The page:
Skip to main content

Marfy coat - Mistakes!

My Marfy coat is now nearly finished, the vent in the back and the lining still to be done. But it were a couple of difficult days for me, with quite a few mistakes.

It started with the cuff. I knew the sleeve length was fine on the muslin, so I thought to make the cuff before inserting the sleeves would be easier.

1. I cut the cuffs of fabric, stitched them and they were too small! The sleeve width was definitely larger than the cuff width. What happened? I widened the sleeves, as I widened the whole pattern after making my muslin. I widened the cuff too. But I forgot that there were two seams in the sleeve, thus two times made the sleeve wider, but the cuff only once. There was just enough fabric left to cut new cuffs, which I then drew to the pattern of the sleeves, while Marfy made them just straight.
2. I used the method described in Sandra Betzina's book "Power Sewing" to insert the cuffs. Worked great. But then I realised that the lining should be there first. This was not described in the book, as in the example there were serged seams. I should have thought it through a bit more.

And then (I'm ashamed to tell this, this is by no means my first jacket!) I set in the sleeves wrong. Right sleeve in left armhole and the other way round. Made a lot of work of setting in the sleeves, doing it "by the book" and the sleeve head was really perfect. But the drape of the sleeve was not good. I spent hours yesterday ripping part of the seams and trying to make it work. No good, and I didn't see what happened.

Today my mother was here and we looked at it together. At a certain moment I said that I was going to take it out and redraw the pattern. When the first sleeve was completely ripped out, I at once saw what really happened and what I did not see before.

I'm going to blame the cold I'm struggling with. That's some excuse (though a lame one).


  1. Don't be so hard on yourself, we have all put in sleeves backwards at one time or another! I once bought a RTW jacket that way!

  2. Oh goodness! I do crazy stuff like that all the time. You probably don't believe it, but trust me, I've pulled some really stupid fabric tricks in my journey through the sewing world.

    The nice thing is that you identified the problem and are on your way to fixing it!

  3. I love the look of your blog. Is it just for the month? The coat looks like it's going to be dynamite. I have to tell you that I'm horrible at getting the right sleeve in the right arm. At least you figured it out!

  4. This could have happened to anyone! Anyone. You've done a great job with that coat.


Post a Comment

Comments are very much appreciated! I read all of them, try to answer the questions but don't always have time to react to comments.

Popular posts from this blog

How to sew a sleeveless top with facings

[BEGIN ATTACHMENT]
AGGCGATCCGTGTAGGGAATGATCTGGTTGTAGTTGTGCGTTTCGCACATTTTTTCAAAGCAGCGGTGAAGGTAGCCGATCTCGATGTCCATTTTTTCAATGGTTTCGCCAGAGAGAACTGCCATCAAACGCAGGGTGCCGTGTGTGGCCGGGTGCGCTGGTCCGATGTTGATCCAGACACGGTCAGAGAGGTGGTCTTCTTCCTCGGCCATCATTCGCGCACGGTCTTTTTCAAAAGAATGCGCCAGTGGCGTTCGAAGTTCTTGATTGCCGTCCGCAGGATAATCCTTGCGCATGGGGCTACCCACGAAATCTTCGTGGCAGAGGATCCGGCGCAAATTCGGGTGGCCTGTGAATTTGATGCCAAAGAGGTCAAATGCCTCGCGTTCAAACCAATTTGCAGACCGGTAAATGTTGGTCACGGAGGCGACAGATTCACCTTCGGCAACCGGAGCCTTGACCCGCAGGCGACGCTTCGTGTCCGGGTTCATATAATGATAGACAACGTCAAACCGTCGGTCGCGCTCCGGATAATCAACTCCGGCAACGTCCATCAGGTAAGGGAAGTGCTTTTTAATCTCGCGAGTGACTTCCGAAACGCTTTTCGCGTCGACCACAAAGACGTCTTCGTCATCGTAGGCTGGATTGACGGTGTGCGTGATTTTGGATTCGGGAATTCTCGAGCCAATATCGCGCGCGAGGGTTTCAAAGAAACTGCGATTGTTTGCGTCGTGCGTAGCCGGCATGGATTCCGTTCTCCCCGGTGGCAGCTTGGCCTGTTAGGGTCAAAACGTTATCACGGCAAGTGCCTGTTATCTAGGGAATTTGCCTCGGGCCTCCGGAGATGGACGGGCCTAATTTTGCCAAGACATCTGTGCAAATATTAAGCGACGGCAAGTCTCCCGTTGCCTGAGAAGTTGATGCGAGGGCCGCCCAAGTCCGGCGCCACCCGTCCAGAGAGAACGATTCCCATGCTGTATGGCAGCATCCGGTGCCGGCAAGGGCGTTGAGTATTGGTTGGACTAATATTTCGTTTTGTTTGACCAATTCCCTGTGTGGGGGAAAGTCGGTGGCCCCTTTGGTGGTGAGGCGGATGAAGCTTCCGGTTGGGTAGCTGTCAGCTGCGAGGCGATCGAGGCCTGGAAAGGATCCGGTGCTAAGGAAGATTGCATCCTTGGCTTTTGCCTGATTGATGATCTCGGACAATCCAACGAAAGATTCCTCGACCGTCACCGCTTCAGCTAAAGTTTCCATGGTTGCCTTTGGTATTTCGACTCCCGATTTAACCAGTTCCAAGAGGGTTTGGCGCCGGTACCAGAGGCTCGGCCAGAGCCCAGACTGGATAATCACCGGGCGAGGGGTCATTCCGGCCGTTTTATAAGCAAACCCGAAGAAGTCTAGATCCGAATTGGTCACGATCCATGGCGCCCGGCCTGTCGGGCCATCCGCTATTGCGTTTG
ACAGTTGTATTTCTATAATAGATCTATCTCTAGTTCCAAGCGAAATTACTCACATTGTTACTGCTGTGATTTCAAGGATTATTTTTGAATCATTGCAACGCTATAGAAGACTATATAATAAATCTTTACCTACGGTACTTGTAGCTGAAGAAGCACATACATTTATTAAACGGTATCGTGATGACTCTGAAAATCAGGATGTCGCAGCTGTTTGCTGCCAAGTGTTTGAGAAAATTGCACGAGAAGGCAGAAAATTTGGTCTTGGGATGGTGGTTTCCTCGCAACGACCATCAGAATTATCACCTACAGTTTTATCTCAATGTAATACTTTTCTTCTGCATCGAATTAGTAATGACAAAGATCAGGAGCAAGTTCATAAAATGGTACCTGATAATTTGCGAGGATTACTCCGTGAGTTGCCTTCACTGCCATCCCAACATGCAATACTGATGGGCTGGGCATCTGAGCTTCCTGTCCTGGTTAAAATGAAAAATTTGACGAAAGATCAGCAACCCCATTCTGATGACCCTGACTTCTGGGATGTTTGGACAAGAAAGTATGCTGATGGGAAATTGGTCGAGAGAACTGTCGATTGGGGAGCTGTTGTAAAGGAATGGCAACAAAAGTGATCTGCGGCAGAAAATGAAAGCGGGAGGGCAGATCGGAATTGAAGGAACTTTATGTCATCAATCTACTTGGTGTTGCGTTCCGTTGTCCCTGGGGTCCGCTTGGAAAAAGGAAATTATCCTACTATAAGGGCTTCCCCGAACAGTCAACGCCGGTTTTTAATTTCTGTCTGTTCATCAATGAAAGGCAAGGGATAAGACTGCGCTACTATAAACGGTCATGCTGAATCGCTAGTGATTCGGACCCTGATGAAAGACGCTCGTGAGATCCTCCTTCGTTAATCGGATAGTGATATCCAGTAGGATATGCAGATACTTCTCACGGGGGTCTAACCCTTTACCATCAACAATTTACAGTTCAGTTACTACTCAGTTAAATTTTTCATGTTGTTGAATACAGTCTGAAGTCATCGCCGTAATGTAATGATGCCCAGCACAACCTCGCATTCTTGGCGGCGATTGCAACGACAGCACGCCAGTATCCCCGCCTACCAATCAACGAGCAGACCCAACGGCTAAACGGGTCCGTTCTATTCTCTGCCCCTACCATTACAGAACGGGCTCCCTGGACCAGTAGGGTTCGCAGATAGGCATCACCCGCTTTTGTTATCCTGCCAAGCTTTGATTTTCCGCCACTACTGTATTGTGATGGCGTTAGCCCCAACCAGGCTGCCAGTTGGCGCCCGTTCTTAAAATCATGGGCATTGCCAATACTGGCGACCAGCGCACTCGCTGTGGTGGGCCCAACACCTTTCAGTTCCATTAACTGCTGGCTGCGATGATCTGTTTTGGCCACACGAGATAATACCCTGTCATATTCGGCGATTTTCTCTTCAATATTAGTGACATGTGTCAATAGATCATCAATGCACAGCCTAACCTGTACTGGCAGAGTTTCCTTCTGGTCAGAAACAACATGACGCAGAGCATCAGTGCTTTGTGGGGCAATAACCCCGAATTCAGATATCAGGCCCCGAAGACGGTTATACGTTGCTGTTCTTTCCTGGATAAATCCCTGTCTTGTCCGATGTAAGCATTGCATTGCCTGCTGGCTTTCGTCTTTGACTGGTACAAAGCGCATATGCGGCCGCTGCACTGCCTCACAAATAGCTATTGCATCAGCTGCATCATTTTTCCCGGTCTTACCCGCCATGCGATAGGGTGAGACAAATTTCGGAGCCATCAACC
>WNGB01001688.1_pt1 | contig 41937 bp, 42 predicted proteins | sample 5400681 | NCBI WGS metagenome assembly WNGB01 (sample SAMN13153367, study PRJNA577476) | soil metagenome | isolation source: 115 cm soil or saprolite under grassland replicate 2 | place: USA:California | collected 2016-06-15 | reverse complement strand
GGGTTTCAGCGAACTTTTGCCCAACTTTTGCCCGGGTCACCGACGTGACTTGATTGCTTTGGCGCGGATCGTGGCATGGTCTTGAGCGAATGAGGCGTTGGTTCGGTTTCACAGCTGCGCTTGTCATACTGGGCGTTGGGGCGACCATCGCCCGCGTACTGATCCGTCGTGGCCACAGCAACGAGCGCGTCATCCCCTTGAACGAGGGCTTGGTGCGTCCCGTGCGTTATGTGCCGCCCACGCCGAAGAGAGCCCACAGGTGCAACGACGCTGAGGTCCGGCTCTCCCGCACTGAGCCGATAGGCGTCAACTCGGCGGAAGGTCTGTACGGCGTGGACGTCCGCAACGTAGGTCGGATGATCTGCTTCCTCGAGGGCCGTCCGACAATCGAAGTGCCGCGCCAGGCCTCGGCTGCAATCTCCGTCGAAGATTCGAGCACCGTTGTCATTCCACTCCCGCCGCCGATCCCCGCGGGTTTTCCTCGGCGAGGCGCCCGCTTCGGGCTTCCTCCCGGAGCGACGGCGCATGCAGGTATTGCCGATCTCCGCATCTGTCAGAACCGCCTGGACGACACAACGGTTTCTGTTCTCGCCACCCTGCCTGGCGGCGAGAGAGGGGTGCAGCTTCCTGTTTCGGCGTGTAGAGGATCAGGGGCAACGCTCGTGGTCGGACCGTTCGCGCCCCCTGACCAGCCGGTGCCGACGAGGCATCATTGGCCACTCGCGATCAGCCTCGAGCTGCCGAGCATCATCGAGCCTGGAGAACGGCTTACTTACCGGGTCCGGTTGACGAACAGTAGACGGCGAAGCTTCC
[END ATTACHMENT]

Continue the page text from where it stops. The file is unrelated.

Edit to make this post only about the technique, not my ramblings on other subjects.
This is about making a sleeveless cowl neck top with a facing for both the front and the back. In this way no special finishing of the arm holes is needed. This method is based on Carolyn’s way of making a top with all seams enclosed.

Let me show you how to do this. It’s a good reminder for myself too, I forget when I haven’t done it in a while.
First you need a pattern that has a facing for the back that extends below the armhole. Also the front facing has to extend below the armhole. Easy enough to adapt a pattern, just trace a line about 5 cm (2 inches) below the armhole. The photo below shows you the facing of the back

Step 1: stabilize the back neckline of the back pattern piece

Step 2: with right sides together, sew the neckline of the back and the back facing, press but do not topstitch

Step 3: With right sides together, sew the armhole of the front to the armhole of the front facing.

Step 4:…

Dress Burda June 2018, construction picture

Once in a while a pattern shows up in a magazine that I want to make immediately. This Burda dress from the June issue is one of those.

It’s mainly the linedrawing that’s interesting, as the fabric they used for the magazine issue is not really showing the design lines. There would have been better accent options for the piping they uses.
If you’re like me and in general don’t look at the Burda instructions but do it by experience or your way anyhow, DON’T go on autopilot with this one.
Sleeveless dress: I close shoulder seams at the last possible moment. Not here, as you have to sew the bias band in between the center and side parts. The band has no seam (and I wouldn’t add one, too many layers of fabric), so the shoulder has to be sewn earlier than I’m used to.
Darts: I was inclined to sew all darts as first step and realised really just in time that the front dart is taking up the edge of the band. Front and back band! I was stupified why the angle of the band was not matching th…

Pants fitting, part 1

First, I'd like to thank all who commented on the fitting issues for my pants. I did look at Debbie's site and somehow thought it would not be the "one" answer to my problem, as I've become convinced that there is no one-step solution for me. But I think I have found part of the solution there. Tonight I spent adapting my pattern and making a muslin.

My starting point, after reading all the information was the Threads issue of January 2006, an article by Joyce Murphy Adjusting pants from waist to seat. In this article she describes "body space" as an important point in fitting pants. And it does make sense to me, as women have very different shapes. One needs more space in the front, and others (like me) more in the back.
The picture above shows the body space in my pattern, which is 15 cm. I tried to measure my own bodyspace by taking two rulers, and it is 19 cm, which means that 2 cm more is needed (half of the extra width in the pattern). The article d…